In the randomized, phase 3, ASCT-2, researchers are comparing carotid endarterectomy with carotid artery stenting for primary stroke prevention in people with asymptomatic extracranial internal carotid artery stenosis. And in ESCT-2, which was suspended after 429 of a planned 2,000 people were enrolled, best medical therapy alone was compared with best medical therapy plus urgent revascularization in patients with greater than 50 percent carotid artery stenosis, whether symptomatic or asymptomatic and who were estimated to be low to intermediate risk.
“The trials in progress offer to address the issue regarding the efficacy of revascularization strategies added to current best medical therapy once an asymptomatic stenosis is identified,” Dr. Goldstein said.
He said “the magnitude of the benefit, if any, would further inform assessments of the utility of a population screening program,” but wouldn't fully resolve the issue given the low population of the condition, combined with the false positive and false negative rates associated with screening.
In another editorial, Kristen Bibbins-Domingo, PhD, MD, MAS, professor and chair of epidemiology and biostatistics at the University of California, San Francisco (UCSF), and Rebecca Smith-Bindman, MD, professor of radiology at UCSF, said that a trial that randomized people to be screened or not, and then follows them for three, five or even 10 years, is needed to get to the heart of the question on general population asymptomatic carotid artery screening.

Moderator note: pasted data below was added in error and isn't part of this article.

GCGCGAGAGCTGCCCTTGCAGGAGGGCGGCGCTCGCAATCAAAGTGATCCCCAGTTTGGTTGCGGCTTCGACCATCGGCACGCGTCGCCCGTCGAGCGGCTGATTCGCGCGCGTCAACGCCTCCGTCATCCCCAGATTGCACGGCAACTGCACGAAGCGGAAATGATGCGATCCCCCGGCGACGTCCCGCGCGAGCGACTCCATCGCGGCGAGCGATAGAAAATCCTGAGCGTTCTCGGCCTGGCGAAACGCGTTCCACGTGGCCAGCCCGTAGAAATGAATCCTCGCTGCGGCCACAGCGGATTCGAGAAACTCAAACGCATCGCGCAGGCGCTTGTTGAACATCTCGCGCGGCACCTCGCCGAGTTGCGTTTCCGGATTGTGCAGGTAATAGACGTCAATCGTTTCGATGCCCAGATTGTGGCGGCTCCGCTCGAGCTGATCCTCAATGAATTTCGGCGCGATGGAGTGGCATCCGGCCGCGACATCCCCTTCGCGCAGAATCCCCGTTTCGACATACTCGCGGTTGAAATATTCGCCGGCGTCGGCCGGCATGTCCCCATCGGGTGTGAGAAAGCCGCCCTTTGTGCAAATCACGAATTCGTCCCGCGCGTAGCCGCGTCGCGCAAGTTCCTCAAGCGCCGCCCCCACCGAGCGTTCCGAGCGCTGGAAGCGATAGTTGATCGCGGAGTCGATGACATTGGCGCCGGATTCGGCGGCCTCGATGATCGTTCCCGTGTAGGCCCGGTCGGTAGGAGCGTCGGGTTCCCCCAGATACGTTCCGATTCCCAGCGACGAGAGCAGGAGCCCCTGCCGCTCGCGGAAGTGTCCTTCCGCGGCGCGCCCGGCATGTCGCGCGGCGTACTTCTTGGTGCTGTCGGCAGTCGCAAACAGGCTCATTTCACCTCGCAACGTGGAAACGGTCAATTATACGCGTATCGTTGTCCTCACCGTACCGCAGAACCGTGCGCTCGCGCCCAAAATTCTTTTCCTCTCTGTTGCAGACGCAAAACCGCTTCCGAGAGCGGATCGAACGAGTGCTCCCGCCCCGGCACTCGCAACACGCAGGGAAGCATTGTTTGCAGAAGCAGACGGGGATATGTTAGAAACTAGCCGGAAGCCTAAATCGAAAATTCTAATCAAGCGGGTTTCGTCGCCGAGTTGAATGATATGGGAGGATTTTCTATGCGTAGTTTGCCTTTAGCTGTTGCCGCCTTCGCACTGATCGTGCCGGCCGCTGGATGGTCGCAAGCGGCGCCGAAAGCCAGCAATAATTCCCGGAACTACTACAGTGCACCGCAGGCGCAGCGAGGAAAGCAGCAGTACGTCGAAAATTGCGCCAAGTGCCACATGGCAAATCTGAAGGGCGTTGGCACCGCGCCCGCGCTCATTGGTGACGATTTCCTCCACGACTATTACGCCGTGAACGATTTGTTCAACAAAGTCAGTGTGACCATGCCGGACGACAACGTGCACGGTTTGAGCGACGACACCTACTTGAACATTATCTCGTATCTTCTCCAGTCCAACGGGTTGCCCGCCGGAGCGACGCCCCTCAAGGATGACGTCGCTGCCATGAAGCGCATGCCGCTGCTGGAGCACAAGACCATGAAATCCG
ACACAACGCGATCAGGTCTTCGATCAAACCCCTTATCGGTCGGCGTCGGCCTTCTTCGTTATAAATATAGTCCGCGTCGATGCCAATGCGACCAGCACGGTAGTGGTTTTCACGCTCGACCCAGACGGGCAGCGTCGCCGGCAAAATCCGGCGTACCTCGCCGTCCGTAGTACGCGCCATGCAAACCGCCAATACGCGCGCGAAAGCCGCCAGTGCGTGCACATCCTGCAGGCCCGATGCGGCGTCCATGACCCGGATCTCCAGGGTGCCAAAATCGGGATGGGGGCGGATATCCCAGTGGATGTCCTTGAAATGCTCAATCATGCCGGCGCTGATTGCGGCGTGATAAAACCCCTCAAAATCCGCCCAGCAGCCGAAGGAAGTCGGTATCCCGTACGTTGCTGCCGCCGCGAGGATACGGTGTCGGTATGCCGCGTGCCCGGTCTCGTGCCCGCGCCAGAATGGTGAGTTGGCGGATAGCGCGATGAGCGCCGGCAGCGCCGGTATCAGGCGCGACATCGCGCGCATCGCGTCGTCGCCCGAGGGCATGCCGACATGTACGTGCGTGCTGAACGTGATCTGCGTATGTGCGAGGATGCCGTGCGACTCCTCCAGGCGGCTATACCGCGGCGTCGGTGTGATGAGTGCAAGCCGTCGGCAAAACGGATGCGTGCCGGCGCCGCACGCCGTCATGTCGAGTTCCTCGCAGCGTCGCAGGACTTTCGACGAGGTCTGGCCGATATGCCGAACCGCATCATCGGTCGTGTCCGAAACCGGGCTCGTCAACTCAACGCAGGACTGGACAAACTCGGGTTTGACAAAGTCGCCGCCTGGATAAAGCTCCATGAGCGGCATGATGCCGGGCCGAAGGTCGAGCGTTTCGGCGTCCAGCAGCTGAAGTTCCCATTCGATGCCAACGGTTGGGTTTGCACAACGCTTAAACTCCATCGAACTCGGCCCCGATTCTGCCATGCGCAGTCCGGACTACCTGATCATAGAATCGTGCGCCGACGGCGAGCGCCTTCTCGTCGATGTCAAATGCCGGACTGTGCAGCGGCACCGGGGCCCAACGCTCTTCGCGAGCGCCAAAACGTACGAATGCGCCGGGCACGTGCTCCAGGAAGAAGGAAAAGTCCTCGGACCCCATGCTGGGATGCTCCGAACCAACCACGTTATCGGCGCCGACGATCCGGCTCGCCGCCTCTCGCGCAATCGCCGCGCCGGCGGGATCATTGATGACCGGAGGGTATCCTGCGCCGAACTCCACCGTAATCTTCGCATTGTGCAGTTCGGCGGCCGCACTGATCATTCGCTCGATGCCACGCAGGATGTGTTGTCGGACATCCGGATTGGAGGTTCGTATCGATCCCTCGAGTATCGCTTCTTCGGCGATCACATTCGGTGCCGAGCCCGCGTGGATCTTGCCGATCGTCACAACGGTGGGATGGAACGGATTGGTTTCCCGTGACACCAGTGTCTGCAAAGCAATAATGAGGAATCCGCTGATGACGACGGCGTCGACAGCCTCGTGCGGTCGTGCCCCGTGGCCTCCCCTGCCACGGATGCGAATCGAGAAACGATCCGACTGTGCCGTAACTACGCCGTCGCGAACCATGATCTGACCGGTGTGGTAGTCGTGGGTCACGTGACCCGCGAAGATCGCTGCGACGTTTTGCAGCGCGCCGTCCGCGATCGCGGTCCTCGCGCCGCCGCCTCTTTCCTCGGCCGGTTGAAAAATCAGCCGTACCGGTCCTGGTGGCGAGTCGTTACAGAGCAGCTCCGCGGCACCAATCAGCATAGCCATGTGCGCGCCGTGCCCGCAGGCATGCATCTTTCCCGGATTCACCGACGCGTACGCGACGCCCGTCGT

“What continues to be striking is the overall absence of direct evidence that screening itself is actually beneficial,” they wrote. “Without a true randomized clinical trial to directly answer the question, there is a lack of consensus and clarity on the role of carotid ultrasonographic screening for prevention of stroke in individuals who are asymptomatic in clinical practice.”
About one-third of strokes are ischemic resulting from carotid artery disease, but most do not have a moderate or higher stenosis ahead of time that could have been detected and treated, they wrote. Only 14 percent of strokes result from thromboembolism from a previously asymptomatic internal carotid artery stenosis, they pointed out. And since some of these patients will suffer a warning transient ischemic attack, only around 11 percent of patients whose stroke was destined to be due to thromboembolism from a previous asymptomatic stenosis could possibly be identified and would benefit from screening.
Still, with effective therapies available, they said, “the goal of screening patients to find those with carotid narrowing has strong face validity, even with the need to screen a large number of people to identify those with the potential to benefit.”
In response to a question about the value of the ongoing trials, Dr. Smith-Bindman said that a cohort in CREST-2 identified as “lifelong asymptomatic patients” would have been more interesting for randomization than the mixed group that actually was randomized. She said that in the CREST-2 Registry, a companion study to the randomized trial, 45 percent of patients have symptoms, which “highlights that patients with carotid artery stenosis are a heterogeneous group including individuals with and without symptoms.”